Battle of the Trasimene Lake (217 BCE): important Roman defeat during the war against Hannibal, the Second Punic War.
The Trasimene Lake or, as it is called today, Lago Trasimeno, is one of the large volcanic lakes in Central Italy. It is filled by rain water and sweet water from little mountain streams; the site is well-known for its abundance of fish. Today, its surface measures 128 km² and it has a maximum depth of about six meters. In Antiquity, it was larger, but the Trasimene Lake has been partly emptied by several man-made canals that connect it to the river Tiber. The lake is still famous because of a battle in the Second Punic War, in which the Carthaginian leader Hannibal Barca defeated the Romans.
In the autumn of 218, Hannibal had led his army across the Alps (more...) and had defeated the Roman commanders, Publius Cornelius Scipio and Tiberius Sempronius Longus, at the rivers Ticinus and Trebia, tributaries of the Po. The presence of an enemy south of the Alps greatly alarmed the Romans, and the consuls of the year 217, Gnaeus Servilius Geminus and the popular Gaius Flaminius, knew they were supposed to do something. No less than eleven legions were active, and it was decided to give up the plains of the Po, where the Carthaginian cavalry could not be defeated. Instead, Hannibal was permitted to invade Etruria, where the hills were better suited for Roman heavy infantry.
Consul Flaminius was sent to Arretium (modern Arrezo) with two legions of 5,000 soldiers each, 10,000 Italian auxiliaries, 1,000 archers, 1,000 light-armed men, and between 2,500 and 3,500 cavalry. He had to guard the western passes of the Apennines. Meanwhile, his colleague Servilius guarded Ariminum (Rimini). A third army was to defend Rome. Wherever Hannibal chose to cross the Apennines, he would meet a strong Roman army, and would always be trapped between at least two armies.
Hannibal chose the western road to Etruria (which is identical to the modern highroad between Bologna and Florence), crossed the marshes along the swollen river Arno, and -making a detour through the country west of Arretium- reached Cortona, south of Flaminius' base. This was a dangerous maneuver because it exposed his flank to Roman attacks, but Hannibal needed to force a battle with this consular army before it had united with the other Roman force. Flaminius, however, was too clever to swallow the bait.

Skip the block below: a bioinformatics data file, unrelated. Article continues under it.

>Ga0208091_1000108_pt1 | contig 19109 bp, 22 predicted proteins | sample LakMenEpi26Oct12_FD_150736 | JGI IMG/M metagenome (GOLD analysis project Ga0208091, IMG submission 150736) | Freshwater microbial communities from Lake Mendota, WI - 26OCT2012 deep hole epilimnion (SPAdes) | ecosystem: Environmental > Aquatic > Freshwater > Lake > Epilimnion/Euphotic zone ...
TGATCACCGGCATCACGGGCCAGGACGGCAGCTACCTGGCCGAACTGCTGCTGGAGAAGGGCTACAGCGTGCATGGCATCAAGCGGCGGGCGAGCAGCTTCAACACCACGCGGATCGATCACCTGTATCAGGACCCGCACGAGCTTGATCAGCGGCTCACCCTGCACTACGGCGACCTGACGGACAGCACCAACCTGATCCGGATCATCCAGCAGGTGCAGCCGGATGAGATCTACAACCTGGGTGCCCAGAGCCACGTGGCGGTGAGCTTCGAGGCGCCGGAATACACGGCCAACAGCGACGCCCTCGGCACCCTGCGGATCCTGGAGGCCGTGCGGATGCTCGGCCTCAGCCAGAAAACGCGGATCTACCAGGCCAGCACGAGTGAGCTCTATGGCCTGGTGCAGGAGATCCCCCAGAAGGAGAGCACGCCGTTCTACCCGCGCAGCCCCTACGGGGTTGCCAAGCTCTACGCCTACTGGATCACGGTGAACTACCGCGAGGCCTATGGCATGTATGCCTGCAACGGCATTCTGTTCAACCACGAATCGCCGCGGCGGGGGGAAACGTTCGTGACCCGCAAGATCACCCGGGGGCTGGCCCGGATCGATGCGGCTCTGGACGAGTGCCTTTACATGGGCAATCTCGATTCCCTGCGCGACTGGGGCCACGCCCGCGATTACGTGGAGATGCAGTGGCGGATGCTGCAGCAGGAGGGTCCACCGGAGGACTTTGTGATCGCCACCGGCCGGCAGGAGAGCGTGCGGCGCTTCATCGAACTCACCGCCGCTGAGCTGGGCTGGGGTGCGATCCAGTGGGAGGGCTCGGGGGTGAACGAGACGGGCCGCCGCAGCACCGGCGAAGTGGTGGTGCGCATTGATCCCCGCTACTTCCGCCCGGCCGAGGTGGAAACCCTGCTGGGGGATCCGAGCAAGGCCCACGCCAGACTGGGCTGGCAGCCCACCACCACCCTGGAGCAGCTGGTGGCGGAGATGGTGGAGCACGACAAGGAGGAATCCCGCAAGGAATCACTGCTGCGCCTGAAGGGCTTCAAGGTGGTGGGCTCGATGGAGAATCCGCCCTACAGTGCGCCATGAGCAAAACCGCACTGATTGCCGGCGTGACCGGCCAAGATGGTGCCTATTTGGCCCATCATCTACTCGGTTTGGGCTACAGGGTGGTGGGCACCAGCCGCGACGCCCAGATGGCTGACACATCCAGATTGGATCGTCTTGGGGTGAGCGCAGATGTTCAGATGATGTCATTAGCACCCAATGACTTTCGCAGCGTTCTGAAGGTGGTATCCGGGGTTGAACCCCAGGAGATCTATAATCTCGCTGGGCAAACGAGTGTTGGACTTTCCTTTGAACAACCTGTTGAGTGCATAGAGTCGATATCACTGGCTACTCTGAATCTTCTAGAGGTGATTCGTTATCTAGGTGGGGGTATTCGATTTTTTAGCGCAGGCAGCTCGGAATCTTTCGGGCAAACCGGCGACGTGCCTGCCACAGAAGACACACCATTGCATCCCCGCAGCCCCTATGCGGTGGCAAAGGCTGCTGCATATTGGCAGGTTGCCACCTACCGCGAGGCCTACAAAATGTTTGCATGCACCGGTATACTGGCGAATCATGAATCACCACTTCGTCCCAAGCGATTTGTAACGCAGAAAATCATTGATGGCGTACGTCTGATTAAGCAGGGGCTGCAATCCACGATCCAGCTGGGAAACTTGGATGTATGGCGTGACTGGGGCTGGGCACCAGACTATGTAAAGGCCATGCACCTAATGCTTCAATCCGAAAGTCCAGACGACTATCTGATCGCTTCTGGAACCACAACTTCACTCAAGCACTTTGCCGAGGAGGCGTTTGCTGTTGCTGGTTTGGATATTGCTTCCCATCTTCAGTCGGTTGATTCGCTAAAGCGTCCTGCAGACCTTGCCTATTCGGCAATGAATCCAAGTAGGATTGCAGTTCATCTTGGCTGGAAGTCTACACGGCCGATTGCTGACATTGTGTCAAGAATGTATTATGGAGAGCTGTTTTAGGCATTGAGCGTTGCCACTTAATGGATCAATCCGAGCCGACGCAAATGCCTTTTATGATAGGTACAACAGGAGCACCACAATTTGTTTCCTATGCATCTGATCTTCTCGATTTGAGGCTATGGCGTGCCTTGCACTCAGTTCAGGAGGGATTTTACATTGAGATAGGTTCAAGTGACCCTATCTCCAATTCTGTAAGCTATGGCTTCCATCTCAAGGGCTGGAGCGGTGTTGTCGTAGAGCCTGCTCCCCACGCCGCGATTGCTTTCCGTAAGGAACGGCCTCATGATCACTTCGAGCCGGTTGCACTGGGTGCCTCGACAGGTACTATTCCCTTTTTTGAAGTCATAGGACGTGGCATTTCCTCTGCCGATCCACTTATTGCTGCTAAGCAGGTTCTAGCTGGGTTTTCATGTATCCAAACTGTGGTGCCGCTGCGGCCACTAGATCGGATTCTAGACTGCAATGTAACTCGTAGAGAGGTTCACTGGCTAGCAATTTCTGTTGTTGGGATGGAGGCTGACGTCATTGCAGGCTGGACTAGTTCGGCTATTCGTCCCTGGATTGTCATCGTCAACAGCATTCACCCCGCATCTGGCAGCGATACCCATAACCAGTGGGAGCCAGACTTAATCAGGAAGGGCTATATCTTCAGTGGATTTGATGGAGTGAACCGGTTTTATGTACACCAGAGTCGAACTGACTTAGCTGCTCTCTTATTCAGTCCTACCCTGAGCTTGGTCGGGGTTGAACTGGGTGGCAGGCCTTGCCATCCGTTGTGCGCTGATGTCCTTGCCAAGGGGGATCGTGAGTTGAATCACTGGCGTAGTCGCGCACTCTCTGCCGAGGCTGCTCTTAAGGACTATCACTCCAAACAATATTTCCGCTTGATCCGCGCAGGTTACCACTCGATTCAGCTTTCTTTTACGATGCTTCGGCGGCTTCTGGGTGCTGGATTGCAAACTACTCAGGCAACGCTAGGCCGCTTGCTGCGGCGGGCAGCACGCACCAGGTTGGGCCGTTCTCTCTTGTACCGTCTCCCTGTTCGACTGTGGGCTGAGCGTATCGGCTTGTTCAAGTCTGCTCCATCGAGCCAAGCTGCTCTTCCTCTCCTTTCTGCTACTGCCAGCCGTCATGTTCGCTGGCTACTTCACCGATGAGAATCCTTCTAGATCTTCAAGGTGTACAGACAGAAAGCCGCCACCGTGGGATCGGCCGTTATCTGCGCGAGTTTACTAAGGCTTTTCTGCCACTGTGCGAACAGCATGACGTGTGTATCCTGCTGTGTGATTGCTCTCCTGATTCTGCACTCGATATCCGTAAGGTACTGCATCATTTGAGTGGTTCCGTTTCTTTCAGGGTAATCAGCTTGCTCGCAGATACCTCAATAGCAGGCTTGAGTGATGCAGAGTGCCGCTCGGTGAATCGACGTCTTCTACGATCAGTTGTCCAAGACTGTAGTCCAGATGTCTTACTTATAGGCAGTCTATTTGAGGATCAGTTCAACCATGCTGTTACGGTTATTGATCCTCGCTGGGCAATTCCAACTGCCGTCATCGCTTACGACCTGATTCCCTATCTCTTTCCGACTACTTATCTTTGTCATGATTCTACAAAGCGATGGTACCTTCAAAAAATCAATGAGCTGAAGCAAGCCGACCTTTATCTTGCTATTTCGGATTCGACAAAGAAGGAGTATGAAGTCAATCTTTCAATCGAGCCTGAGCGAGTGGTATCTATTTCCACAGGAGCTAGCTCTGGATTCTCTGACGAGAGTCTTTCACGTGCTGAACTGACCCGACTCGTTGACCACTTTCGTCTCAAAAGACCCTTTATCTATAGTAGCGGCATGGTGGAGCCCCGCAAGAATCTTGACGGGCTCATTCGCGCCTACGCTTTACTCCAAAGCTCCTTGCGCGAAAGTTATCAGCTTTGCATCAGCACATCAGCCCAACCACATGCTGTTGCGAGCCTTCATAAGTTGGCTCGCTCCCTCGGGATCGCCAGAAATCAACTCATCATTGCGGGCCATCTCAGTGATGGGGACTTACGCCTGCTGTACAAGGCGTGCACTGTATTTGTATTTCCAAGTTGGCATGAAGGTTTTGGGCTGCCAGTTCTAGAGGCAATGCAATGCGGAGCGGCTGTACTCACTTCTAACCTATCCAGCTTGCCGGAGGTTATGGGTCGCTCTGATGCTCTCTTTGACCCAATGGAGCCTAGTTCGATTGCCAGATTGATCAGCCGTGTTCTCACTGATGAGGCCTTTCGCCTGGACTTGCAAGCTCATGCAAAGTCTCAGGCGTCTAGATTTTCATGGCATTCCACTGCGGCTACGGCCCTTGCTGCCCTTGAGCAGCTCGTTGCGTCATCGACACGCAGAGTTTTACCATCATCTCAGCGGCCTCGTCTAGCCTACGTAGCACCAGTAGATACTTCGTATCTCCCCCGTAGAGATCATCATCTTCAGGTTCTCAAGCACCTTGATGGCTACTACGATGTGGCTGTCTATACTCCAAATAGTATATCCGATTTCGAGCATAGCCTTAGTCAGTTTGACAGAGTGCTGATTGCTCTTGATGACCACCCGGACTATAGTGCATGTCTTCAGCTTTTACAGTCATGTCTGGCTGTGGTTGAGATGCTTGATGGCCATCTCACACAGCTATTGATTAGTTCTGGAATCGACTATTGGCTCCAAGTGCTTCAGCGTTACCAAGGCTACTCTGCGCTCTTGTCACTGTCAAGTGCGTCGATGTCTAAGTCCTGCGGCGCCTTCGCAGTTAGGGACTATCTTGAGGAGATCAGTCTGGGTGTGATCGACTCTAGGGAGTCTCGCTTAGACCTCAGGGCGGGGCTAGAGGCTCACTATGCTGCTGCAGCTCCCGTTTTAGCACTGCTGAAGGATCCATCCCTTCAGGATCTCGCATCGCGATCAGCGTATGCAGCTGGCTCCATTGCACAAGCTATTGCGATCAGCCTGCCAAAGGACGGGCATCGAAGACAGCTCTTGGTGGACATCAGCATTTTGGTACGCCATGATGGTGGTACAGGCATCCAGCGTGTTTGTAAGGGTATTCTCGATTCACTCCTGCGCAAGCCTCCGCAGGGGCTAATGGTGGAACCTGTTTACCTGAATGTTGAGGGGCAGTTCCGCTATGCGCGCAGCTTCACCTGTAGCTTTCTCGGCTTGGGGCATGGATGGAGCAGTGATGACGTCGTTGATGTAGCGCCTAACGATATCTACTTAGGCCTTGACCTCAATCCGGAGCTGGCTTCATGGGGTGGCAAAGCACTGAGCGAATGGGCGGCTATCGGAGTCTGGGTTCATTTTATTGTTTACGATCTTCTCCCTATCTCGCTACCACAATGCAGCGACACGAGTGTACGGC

So, Hannibal passed along the Roman army at Arretium and could proceed to Rome or to the east; in both cases, he would be trapped between the forces of Flaminius and another army. He choose to move to Perusia (Perugia) in the east, and Flaminius carefully tailed him, taking care not to come too close, because the Carthaginian cavalry could attack reconnoitering soldiers. As a result, the Romans did not know exactly what Hannibal was doing.
In the early morning of 24 June 217, consul Flaminius ordered his army to proceed from its camp (near the modern railroad station of Terontola) to the Trasimene Lake, which was reached east of modern Borghetto. From here, the legionaries followed an enemy they believed to be half a day to the east. However, Hannibal had ordered his army to occupy the hills along the lake.
The slopes were covered with forests and an early morning fog, which creeps up from the lake before sunrise, covered the landscape. Too late, the Romans realized that they had marched into a trap. This picture above shows what the battlefield from the northeast: this is more or less what Hannibal would have seen had there been no fog. The Roman army marched into the trap along the road between the lake and the hill you can see in the background.
The Romans could not move to the south, because the lake is too big to swim across; they could not continue to the east, where light-armed men blocked the road near the modern town Tuoro sul Trasimeno; return was impossible, because the Celts in Hannibal's army blocked the retreat; the only thing the Romans could do was prepare for battle and fight to an enemy charging from the north. However, the auxiliaries at the end of the column were completely destroyed at the beginning of the battle, and the Romans were from the very start of the battle under great pressure from their left and right. After about two or three hours, the two legions were annihilated and Flaminius had met a hero's death.
At least 15,000 men were killed. One group that had managed to break through the Carthaginian lines and had marched to the east, was later rounded up by Hannibal's superior cavalry. The Roman allies who were taken captive received favorable terms, because Hannibal hoped to destroy the system of Roman alliances. However, during the next days, the Carthaginian general discovered that he had not reached this strategic aim yet: even after he had defeated the advance guard of the army of the other Roman consul near modern Assisi, this town refused to surrender.
In Rome, Quintus Fabius Maximus was appointed as dictator, and he tried to wear out the Carthaginians. This was a successful tactic, but the consuls of 216 decided to attack the invader head-on. Although the result was the disaster at Cannae, after which a part of the Roman alliance did indeed begin to collapse, the allies remained loyal, just like Assisi had been after the Roman defeat at Lake Trasimene.